15

Every unary context-free language is regular. (e.g. a direct consequence of Parikh's theorem) If every iterative/pumping pair of a context-free language L is degenerated, then L is regular, i.e. L is regular if, for all words x,u,y,v,z it satisfies: $$xu^nyv^nz \in L, \text{for all } n \geq 0 \implies xu^iyv^jz \in L, \text{ for all }i,j \geq 0.$$This was ...


15

Take $S_5$ as alphabet and $$L= \{ \sigma_1\cdots \sigma_n \in S_5^*\mid \sigma_1\circ\cdots\circ\sigma_n = \text{Id}\}$$ Barrington proved in [2] that $L$ is $\textrm{NC}^1$-complete for $\textrm{AC}^0$ reduction (and even with a more restrictive reduction actually). In particular this shows that regular languages are not in $\textrm{TC}^0$ if $\textrm{...


14

Finite automata in which the initial state is also the unique accepting state have the form $r^∗$, where $r$ is some regular expression. However, as J.-E. Pin points out below, the converse is not true: there are languages of the form $r^*$ which are not accepted by a DFA with a unique accepting state. Intuitively, given a sequence of states $q_0, \ldots, ...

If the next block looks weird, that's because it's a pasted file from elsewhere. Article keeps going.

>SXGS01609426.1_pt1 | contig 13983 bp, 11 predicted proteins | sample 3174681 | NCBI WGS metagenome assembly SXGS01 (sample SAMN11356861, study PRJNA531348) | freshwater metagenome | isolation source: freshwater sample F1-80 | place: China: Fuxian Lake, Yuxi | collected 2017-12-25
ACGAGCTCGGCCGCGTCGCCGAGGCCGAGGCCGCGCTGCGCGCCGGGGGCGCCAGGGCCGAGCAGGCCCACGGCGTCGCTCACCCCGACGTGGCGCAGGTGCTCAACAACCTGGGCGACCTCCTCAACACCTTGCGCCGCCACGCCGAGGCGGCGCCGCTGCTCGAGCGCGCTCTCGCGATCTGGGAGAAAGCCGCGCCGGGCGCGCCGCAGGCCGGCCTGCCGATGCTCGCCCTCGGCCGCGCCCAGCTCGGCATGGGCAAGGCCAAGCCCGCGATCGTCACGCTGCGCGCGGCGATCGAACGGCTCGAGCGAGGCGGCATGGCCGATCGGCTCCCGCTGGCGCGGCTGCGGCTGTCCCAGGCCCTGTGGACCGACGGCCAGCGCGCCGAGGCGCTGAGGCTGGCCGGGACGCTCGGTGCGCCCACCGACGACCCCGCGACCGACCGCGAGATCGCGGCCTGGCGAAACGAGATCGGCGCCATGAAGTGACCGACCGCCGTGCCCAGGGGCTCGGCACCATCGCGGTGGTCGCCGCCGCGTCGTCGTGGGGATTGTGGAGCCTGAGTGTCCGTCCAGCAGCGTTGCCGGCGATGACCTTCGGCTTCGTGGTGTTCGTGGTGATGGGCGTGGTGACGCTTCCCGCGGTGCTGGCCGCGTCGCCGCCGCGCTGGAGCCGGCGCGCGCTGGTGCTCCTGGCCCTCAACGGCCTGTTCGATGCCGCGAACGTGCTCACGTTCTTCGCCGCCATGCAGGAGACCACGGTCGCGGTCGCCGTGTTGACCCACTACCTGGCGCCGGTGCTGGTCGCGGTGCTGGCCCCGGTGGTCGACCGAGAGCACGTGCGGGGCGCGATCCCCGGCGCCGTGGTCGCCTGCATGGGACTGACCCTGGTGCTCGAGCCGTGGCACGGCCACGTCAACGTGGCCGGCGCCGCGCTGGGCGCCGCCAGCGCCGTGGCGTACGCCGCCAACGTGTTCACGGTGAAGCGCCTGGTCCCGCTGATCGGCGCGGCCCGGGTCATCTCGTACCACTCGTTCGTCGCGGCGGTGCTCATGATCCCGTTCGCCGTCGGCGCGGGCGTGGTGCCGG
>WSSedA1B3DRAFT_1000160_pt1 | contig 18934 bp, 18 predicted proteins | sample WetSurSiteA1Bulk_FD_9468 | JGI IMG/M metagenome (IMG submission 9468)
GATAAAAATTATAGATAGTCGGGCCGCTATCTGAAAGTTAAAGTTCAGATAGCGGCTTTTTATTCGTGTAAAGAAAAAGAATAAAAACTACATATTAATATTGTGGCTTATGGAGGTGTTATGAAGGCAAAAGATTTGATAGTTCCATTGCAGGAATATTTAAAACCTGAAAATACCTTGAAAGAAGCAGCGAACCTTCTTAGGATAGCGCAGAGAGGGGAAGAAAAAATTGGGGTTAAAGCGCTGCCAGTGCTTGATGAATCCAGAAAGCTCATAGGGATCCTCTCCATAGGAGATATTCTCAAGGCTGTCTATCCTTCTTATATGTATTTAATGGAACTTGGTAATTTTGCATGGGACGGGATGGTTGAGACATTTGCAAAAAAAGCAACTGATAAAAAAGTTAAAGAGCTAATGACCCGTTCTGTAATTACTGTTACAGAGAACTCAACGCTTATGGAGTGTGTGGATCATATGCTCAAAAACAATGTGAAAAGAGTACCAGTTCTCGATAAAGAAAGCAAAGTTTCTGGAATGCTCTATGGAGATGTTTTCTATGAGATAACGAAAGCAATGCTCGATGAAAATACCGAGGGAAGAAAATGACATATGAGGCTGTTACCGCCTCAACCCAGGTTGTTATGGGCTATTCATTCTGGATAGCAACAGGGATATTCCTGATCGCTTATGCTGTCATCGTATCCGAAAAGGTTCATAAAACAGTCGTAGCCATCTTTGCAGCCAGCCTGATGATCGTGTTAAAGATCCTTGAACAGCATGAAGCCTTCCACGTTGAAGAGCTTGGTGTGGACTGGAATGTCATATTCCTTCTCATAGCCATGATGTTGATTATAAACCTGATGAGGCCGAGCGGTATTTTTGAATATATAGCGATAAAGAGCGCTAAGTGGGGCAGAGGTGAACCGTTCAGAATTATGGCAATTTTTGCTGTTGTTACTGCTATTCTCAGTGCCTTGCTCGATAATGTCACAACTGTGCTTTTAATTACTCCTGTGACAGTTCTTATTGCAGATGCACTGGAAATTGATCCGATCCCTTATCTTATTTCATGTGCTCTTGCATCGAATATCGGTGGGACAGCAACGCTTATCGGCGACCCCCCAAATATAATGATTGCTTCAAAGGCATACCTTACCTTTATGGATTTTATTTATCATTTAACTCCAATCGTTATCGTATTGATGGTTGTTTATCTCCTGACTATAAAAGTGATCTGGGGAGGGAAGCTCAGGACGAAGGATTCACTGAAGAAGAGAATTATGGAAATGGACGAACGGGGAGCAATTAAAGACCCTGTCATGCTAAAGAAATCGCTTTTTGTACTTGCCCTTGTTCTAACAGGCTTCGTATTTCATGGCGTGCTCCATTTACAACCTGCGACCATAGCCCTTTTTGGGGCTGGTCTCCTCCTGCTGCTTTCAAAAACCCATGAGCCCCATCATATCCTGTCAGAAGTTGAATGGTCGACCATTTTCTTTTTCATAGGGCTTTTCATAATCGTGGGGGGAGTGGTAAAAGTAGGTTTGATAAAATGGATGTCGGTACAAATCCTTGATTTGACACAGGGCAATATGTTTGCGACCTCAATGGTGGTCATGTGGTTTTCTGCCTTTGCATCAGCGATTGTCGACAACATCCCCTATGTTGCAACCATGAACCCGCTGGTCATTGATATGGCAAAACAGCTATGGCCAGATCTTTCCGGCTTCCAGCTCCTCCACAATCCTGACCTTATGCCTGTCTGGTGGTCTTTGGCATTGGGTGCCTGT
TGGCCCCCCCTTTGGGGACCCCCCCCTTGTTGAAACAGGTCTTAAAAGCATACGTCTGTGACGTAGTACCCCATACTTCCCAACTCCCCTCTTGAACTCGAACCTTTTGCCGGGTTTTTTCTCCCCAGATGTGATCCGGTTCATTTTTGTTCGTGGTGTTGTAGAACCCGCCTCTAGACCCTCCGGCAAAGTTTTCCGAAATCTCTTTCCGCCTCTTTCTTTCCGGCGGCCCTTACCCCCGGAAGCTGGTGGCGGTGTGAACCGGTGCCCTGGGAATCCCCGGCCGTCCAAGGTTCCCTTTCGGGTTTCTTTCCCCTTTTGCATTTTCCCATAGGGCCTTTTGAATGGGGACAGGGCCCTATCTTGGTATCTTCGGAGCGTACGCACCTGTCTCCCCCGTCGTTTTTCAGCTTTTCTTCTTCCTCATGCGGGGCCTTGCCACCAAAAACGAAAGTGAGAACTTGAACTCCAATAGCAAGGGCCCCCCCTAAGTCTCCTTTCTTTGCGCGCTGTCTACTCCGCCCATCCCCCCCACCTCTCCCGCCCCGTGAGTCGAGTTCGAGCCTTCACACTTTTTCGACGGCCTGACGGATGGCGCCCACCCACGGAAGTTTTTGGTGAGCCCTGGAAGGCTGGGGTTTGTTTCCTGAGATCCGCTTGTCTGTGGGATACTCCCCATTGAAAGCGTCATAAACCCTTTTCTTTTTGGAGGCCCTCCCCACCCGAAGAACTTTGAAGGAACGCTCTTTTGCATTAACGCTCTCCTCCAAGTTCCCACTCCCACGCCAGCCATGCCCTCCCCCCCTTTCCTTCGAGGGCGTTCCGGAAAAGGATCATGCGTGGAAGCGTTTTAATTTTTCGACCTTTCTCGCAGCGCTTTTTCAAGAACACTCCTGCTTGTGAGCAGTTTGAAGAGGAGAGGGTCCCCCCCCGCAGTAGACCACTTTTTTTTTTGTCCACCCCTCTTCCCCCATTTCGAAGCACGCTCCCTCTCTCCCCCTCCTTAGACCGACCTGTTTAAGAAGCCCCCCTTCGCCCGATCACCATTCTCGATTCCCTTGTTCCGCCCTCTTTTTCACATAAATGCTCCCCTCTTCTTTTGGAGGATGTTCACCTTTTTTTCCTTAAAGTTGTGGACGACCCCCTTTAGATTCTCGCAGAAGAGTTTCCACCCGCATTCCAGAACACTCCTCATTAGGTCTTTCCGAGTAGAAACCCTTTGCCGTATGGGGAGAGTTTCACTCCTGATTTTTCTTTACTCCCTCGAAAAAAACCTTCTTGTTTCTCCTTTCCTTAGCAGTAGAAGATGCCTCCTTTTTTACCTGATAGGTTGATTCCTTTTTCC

14

Let $A = \{1, ..., k\}$ be an ordered alphabet. Then each word on $A^*$ can be viewed as a number in base $k + 1$ (note that $0$ is never used on purpose). Now define $$ rank(u) = \begin{cases} u &\text{if $u \in L$} \\ 0 &\text{otherwise} \end{cases} $$ Then $rank$ preserves the shortlex (or radix) order, which is the order $\leqslant$ on $A^*$ ...


14

I think the IJFCS'05 paper by Leung: Descriptional complexity of nfa of different ambiguity provides an example with a family of NFA accepting finite languages that involve an exponential blowup for "disambiguation" (in the proof of Theorem 5). What is more, those automata have a special structure (DFA with multiple initial states).


14

Regular languages with unsolvable syntactic monoids are $\mathrm{NC}^1$-complete (due to Barrington; this is the underlying reason behind the more commonly quoted result that $\mathrm{NC}^1$ equals uniform width-5 branching programs). Thus, any such language is not in $\mathrm{TC}^0$ unless $\mathrm{TC}^0=\mathrm{NC}^1$. My favorite $\mathrm{NC}^1$-...


14

Here is a list of several hierarchies of interest, some of which were already mentioned in other answers. Concatenation hierarchies A language $L$ is a marked product of $L_0, L_1, \ldots, L_n$ if $L = L_0a_1L_1 \cdots a_nL_n$ for some letters $a_1, \ldots, a_n$. Concatenation hierarchies are defined by alternating Boolean operations and polynomial ...


14